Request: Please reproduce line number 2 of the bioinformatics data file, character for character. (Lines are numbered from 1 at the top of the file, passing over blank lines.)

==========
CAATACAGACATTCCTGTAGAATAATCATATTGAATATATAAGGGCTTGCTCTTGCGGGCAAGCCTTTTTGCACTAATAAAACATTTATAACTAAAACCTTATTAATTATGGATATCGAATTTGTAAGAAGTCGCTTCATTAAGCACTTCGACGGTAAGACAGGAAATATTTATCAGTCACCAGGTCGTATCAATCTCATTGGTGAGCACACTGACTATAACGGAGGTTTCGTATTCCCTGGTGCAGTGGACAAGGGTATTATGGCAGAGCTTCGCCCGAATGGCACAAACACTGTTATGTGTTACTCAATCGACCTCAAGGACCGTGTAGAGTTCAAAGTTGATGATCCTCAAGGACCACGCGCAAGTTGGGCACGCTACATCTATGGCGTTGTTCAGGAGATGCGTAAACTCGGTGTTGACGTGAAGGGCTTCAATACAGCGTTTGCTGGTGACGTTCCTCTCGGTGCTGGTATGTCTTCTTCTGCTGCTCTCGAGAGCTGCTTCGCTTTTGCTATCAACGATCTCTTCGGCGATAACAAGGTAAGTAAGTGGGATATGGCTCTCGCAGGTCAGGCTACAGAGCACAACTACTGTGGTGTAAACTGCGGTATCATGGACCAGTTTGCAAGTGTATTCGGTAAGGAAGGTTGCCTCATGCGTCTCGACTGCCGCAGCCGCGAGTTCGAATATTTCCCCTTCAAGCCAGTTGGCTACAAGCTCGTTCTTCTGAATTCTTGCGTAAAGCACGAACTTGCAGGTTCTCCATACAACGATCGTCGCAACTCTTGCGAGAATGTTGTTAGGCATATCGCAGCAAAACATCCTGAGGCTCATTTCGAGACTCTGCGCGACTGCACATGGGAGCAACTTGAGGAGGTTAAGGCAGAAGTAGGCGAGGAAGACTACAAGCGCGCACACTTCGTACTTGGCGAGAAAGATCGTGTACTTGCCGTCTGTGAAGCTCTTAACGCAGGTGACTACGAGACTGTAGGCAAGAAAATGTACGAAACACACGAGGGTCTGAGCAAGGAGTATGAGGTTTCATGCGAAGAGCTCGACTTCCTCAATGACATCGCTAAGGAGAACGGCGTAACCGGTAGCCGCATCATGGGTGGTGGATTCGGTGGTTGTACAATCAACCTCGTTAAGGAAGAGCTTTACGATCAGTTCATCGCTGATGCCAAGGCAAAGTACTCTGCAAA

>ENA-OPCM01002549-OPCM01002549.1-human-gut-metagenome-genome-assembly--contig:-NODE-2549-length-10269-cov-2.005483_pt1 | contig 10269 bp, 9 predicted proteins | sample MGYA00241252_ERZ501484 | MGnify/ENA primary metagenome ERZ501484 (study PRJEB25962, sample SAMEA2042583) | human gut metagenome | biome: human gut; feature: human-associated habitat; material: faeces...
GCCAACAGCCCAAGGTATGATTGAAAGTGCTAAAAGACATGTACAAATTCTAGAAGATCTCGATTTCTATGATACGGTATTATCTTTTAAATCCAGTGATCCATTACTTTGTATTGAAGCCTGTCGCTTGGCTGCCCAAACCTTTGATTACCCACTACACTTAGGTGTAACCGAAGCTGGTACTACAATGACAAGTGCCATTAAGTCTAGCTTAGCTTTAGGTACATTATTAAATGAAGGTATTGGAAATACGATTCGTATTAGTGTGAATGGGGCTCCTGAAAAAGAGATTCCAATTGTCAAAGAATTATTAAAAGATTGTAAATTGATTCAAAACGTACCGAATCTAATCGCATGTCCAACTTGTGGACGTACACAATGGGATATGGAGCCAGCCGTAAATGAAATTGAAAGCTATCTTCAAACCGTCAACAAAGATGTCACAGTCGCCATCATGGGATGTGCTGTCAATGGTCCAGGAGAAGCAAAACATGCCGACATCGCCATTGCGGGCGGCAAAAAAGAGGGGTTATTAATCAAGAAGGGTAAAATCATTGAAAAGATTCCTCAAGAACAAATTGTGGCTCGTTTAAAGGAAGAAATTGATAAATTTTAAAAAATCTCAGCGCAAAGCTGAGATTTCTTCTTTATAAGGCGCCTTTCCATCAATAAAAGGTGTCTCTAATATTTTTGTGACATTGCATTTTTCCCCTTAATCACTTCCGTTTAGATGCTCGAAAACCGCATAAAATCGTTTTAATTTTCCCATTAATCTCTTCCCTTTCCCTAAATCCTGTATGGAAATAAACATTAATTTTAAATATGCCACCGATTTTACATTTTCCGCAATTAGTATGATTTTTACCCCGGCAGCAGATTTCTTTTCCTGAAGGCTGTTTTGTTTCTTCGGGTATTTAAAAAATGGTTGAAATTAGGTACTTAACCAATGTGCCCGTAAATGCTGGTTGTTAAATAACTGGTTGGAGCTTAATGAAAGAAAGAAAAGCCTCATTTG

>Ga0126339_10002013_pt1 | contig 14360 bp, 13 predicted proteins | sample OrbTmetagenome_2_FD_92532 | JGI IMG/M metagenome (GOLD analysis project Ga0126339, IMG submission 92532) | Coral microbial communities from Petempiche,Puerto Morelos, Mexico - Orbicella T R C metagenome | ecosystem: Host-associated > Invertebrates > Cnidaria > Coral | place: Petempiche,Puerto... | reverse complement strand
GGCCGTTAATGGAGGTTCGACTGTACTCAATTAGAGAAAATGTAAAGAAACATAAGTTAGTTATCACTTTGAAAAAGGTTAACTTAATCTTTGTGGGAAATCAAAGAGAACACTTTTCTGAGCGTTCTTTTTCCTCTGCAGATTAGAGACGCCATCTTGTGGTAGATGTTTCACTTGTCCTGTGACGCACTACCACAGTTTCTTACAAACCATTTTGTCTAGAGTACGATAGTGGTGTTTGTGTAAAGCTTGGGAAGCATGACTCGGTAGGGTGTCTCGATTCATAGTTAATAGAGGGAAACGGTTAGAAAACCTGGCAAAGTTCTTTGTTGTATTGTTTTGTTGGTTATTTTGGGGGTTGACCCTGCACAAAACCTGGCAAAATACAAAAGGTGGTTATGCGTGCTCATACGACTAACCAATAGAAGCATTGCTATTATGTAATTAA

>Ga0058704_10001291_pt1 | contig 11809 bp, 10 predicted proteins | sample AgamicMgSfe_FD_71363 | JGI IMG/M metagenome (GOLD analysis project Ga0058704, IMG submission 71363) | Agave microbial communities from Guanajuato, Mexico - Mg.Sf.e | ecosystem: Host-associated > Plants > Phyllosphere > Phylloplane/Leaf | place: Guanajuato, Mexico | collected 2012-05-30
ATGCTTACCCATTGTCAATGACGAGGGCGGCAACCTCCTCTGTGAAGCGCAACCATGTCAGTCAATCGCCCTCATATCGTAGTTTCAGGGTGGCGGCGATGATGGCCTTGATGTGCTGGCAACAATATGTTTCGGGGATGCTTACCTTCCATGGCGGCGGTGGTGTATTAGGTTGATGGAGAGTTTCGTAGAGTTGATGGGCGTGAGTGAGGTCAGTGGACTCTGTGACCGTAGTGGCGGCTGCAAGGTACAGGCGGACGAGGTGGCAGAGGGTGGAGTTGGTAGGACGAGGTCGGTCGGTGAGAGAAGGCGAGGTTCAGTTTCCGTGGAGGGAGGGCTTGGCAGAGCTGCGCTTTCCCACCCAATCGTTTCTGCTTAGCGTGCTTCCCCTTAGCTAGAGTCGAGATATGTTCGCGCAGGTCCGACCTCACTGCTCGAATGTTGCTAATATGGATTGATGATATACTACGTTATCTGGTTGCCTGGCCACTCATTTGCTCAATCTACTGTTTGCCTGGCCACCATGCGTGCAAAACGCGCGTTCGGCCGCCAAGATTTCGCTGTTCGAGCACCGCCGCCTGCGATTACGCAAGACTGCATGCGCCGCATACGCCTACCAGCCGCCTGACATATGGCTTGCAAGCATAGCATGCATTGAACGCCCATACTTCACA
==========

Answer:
>ENA-OPCM01002549-OPCM01002549.1-human-gut-metagenome-genome-assembly--contig:-NODE-2549-length-10269-cov-2.005483_pt1 | contig 10269 bp, 9 predicted proteins | sample MGYA00241252_ERZ501484 | MGnify/ENA primary metagenome ERZ501484 (study PRJEB25962, sample SAMEA2042583) | human gut metagenome | biome: human gut; feature: human-associated habitat; material: faeces...